Revealing the Recluse: The Sad and Secret Lives of Hermits
The word “hermit” often elicits thoughts of men with long, scraggly hair and beards, eyes lined with wrinkles and filled with wisdom, and clothes a bit torn and dirty but otherwise, no worse for wear. Often, images of St. Jerome and St. Anthony come to mind, or the exiled Socrates—even Henry Thoreau may qualify for a period of his life. One might even think of a hermit crab. Interestingly enough, the latter is the most accurate description of who and what a hermit primarily is. In a nutshell, a hermit is someone who intentionally isolates him/herself.
The stereotypical hermit (public domain)
A Life of Religious Seclusion
Under most circumstances, one turns the life of a hermit for religious reasons. For example, off the coast of Ireland is an island called Skellig Michael. Archaeology has revealed numerous naturally carved caves and man-made huts—many which provide evidence of hermitage life. Further, early medieval texts discuss Skellig Michael (perhaps in not quite so obvious words), as a place where those looking for religious seclusion often venture.
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The Hermits Cave (The Hermitage) in Hermits Wood next to the village of Dale Abbey In Derbyshire. The wood contains the Hermitage which was made around 1130 AD by a Derby Baker called Cornelius who had a vision to worhip God here at Deepdale; as the area was formely known. He dug the cave into the hillside and lived there for about 20 years (CC by SA 2.0)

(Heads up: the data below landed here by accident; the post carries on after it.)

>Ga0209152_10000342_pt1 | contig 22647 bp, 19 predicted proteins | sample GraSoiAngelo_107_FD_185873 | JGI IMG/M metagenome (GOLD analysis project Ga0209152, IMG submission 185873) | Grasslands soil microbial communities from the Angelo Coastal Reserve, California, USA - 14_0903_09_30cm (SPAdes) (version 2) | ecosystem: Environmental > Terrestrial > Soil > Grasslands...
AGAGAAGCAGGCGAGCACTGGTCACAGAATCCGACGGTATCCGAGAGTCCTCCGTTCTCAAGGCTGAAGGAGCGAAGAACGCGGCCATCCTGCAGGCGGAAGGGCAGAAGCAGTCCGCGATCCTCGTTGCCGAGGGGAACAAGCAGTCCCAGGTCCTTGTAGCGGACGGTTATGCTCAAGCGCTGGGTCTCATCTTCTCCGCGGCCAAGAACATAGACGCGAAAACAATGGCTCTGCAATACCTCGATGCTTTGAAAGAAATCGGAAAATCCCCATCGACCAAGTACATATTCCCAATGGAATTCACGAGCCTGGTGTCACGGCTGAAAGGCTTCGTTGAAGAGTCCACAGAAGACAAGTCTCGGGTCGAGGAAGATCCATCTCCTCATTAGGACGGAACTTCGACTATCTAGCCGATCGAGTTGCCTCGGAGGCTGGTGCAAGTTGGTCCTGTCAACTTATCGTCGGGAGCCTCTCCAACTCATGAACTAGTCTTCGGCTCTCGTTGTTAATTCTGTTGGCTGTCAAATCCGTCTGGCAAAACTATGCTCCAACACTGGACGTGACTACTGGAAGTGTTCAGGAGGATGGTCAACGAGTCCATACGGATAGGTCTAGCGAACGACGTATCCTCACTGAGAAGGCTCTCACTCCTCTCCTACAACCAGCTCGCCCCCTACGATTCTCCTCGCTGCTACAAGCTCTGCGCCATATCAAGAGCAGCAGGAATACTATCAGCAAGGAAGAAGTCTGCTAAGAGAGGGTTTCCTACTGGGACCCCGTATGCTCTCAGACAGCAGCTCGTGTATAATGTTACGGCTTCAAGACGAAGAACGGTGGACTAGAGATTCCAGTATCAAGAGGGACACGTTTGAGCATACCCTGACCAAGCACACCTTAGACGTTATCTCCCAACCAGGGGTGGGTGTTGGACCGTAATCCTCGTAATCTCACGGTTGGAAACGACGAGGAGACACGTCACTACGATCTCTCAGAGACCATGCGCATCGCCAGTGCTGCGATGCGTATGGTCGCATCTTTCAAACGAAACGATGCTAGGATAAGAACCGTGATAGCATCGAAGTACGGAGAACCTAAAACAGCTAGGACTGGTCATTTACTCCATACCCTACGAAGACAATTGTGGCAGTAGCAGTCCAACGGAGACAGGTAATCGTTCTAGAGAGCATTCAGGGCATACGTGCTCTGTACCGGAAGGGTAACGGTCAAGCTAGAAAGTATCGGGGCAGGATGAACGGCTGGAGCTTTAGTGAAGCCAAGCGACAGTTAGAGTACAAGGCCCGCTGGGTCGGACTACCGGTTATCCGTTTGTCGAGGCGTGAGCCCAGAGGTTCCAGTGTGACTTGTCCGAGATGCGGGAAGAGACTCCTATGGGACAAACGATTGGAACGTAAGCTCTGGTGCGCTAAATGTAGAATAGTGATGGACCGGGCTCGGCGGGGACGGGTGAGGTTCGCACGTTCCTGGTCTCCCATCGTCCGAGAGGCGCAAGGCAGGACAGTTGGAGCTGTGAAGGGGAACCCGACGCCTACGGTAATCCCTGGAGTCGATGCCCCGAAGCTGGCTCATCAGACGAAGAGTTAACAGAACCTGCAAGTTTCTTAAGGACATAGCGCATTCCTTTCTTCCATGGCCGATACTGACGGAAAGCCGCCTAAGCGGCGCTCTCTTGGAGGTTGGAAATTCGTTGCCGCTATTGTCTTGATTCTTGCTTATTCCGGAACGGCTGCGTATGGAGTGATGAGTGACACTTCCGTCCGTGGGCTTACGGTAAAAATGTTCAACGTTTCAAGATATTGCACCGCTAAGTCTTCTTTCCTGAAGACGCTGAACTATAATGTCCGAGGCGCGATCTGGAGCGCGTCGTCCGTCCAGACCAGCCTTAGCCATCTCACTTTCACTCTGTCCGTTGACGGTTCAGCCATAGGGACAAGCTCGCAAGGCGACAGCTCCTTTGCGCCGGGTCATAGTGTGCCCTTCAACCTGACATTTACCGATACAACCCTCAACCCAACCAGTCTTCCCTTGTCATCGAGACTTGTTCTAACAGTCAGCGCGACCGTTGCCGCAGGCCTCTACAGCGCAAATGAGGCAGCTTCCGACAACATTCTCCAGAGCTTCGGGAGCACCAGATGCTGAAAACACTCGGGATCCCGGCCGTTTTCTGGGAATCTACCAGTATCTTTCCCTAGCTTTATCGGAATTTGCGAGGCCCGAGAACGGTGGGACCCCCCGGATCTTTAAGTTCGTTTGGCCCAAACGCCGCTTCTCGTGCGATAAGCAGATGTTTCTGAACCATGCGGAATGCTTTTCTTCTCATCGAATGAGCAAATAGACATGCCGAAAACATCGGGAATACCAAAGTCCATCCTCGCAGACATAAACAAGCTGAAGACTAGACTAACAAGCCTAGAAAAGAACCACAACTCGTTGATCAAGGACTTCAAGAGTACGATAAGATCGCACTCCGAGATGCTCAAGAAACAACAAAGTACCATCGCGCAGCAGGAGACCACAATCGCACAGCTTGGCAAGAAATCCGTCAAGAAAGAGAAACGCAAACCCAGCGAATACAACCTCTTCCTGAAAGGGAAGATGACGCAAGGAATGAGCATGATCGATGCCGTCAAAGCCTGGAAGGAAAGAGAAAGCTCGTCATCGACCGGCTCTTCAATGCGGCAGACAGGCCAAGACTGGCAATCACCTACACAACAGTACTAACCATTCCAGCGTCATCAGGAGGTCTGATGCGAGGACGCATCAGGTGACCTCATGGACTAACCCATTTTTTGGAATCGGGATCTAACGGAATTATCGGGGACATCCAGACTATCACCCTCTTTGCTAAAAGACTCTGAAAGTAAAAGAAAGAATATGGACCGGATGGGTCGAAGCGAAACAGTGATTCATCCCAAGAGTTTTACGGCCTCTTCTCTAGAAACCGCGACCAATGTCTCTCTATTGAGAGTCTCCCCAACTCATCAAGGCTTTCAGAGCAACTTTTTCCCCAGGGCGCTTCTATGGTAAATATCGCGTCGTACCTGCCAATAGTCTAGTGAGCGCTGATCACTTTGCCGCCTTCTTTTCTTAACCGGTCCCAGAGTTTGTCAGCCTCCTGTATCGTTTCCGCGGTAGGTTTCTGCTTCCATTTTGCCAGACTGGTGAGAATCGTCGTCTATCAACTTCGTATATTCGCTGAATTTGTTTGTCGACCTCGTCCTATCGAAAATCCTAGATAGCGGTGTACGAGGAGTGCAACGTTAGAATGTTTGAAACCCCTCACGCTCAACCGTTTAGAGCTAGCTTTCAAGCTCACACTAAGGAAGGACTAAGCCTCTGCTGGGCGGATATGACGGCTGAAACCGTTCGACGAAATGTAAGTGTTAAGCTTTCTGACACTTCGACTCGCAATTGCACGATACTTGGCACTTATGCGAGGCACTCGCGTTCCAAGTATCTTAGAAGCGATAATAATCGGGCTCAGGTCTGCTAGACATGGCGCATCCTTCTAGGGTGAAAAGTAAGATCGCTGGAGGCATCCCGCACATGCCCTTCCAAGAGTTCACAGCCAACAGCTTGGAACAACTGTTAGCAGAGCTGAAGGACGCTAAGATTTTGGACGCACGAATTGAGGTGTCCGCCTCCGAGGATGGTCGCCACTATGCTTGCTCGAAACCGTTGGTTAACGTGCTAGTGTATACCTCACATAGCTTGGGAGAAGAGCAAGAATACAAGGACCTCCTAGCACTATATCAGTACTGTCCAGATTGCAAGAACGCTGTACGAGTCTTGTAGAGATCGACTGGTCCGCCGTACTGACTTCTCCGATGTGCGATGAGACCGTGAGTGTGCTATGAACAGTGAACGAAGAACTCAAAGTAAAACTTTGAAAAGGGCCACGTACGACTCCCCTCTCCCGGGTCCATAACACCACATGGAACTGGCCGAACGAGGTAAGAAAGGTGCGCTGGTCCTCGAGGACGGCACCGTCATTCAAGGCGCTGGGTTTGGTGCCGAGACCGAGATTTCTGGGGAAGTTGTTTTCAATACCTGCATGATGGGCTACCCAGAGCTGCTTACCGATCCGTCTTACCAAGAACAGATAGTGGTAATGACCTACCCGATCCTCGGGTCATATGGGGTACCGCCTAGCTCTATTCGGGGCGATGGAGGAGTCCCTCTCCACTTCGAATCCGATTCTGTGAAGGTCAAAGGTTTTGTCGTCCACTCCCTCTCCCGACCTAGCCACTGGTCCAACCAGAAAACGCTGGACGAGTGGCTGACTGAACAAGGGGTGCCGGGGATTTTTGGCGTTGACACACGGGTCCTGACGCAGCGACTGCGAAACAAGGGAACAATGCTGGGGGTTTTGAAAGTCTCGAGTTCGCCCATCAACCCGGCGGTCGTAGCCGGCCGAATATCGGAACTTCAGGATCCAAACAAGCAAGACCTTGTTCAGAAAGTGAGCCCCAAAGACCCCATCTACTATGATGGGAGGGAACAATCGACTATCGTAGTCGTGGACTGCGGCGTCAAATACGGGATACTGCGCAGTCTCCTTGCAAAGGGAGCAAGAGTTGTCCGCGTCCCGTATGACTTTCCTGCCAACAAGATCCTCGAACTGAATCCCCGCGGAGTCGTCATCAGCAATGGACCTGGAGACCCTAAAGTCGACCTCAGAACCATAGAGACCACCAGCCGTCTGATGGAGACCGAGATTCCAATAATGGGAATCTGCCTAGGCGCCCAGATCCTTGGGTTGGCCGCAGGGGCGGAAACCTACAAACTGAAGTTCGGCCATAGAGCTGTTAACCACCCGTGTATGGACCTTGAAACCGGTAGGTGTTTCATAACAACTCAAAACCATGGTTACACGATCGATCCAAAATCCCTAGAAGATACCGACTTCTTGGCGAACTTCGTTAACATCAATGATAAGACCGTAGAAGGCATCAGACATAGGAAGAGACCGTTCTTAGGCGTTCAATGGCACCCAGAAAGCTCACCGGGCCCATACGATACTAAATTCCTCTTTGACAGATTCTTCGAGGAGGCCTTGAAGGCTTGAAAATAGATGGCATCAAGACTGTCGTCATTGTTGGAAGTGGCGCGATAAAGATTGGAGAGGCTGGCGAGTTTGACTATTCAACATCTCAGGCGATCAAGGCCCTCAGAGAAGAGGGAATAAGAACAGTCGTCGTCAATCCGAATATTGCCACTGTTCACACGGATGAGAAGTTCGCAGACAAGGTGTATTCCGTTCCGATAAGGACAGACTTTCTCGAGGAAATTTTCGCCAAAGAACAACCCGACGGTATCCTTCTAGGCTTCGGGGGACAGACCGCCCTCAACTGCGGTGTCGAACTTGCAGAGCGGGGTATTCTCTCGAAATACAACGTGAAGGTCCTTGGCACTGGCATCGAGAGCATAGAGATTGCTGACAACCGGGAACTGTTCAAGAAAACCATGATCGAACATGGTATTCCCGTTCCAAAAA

Skellig Michael is not the only location with a longstanding history of solitary contemplators. In fact, the tradition of living as a hermit stretches back far before Christianity arrived in Britain, and long before the practice became associated with religion. In Asia, the term “hermit” was not associated with religion immediately. The steretype today indicates there is often a correlation between the two ideas, however, this is a relatively recent perspective—especially in China. Ancient Chinese hermits were simple people who felt they were living in a world of corruption, and decided they had the choice to separate themselves from such a society. While early hermits from Japan were more spiritually influenced than their western counterparts, these folk fall into the category of wandering hermits, rather than recluses. Consider the pre-crucifixion life of Jesus of Nazareth: the wanderer offering reform and redemption. These early Japanese hermits functioned in a similar fashion.
Byzantine Hermits: Isolation in Public